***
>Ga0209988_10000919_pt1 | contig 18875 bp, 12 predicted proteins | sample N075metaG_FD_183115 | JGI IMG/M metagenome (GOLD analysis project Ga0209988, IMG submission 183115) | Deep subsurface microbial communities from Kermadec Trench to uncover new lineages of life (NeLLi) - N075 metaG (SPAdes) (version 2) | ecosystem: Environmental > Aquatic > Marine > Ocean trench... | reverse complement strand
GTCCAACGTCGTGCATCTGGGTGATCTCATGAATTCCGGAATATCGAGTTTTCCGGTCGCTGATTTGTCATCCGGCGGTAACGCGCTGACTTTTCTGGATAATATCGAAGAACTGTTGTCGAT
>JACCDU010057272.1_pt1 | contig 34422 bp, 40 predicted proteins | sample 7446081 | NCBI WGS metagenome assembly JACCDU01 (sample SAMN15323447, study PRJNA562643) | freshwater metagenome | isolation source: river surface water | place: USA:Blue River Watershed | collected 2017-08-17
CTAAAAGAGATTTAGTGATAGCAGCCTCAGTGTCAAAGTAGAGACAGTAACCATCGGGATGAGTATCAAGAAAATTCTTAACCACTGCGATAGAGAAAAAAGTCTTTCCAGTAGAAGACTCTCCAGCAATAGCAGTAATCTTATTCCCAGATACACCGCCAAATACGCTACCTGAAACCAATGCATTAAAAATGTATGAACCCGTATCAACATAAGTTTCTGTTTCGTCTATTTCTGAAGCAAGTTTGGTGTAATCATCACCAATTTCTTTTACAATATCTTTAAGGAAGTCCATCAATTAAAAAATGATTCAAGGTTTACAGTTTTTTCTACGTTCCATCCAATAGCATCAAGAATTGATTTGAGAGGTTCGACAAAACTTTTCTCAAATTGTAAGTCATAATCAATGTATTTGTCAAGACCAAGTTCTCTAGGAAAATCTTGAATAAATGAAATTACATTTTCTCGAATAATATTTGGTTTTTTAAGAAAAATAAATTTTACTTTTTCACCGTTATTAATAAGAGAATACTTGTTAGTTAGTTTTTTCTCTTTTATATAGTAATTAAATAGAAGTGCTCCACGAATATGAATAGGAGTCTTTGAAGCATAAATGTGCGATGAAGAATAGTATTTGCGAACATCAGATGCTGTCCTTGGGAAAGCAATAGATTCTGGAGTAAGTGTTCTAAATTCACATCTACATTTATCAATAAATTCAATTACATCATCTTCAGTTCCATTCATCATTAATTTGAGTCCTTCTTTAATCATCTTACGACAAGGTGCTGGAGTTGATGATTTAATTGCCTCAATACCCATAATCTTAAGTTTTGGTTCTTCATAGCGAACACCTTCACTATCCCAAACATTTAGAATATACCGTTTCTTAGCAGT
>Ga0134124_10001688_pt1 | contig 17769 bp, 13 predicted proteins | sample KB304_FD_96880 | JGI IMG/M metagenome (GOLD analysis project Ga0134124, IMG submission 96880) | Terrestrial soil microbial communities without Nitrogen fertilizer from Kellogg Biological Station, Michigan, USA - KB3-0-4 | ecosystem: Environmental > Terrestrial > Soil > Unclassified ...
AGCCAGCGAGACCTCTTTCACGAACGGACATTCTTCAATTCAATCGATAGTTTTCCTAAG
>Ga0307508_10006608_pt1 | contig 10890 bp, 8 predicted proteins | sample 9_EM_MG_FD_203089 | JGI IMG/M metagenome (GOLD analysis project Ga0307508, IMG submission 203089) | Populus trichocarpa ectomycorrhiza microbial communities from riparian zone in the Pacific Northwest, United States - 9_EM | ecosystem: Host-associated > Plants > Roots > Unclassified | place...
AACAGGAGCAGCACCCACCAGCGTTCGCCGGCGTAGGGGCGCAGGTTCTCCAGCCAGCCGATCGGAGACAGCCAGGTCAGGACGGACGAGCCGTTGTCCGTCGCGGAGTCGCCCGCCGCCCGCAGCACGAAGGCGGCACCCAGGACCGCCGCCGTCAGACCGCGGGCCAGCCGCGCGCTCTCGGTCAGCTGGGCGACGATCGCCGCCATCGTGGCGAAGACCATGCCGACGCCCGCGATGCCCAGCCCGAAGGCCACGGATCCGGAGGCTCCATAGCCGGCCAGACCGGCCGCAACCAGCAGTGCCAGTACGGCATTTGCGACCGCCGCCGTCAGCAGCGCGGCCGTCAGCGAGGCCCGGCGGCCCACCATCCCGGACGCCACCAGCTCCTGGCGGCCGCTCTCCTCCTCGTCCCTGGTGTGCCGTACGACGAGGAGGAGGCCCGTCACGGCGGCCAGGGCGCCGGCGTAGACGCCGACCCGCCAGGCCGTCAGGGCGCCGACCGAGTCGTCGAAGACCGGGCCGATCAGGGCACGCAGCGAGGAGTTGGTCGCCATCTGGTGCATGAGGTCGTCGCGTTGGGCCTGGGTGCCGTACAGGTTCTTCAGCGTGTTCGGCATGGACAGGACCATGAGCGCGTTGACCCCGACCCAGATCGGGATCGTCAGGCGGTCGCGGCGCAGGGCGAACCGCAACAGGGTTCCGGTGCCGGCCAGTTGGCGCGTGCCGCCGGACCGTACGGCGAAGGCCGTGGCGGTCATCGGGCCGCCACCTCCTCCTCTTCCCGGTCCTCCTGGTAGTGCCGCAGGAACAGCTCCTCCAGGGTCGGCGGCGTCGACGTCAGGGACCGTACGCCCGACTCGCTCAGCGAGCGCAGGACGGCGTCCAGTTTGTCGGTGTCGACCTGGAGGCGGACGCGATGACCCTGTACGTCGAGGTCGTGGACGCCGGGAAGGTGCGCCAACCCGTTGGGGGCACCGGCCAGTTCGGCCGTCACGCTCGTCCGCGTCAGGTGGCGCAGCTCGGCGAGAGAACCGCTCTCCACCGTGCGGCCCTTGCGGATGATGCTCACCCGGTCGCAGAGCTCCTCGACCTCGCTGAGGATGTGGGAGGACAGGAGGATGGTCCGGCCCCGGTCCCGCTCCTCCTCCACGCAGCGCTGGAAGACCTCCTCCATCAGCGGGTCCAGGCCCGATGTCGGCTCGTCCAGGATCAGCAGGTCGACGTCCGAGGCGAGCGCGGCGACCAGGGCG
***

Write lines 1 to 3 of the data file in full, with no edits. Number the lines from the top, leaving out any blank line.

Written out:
>Ga0209988_10000919_pt1 | contig 18875 bp, 12 predicted proteins | sample N075metaG_FD_183115 | JGI IMG/M metagenome (GOLD analysis project Ga0209988, IMG submission 183115) | Deep subsurface microbial communities from Kermadec Trench to uncover new lineages of life (NeLLi) - N075 metaG (SPAdes) (version 2) | ecosystem: Environmental > Aquatic > Marine > Ocean trench... | reverse complement strand
GTCCAACGTCGTGCATCTGGGTGATCTCATGAATTCCGGAATATCGAGTTTTCCGGTCGCTGATTTGTCATCCGGCGGTAACGCGCTGACTTTTCTGGATAATATCGAAGAACTGTTGTCGAT
>JACCDU010057272.1_pt1 | contig 34422 bp, 40 predicted proteins | sample 7446081 | NCBI WGS metagenome assembly JACCDU01 (sample SAMN15323447, study PRJNA562643) | freshwater metagenome | isolation source: river surface water | place: USA:Blue River Watershed | collected 2017-08-17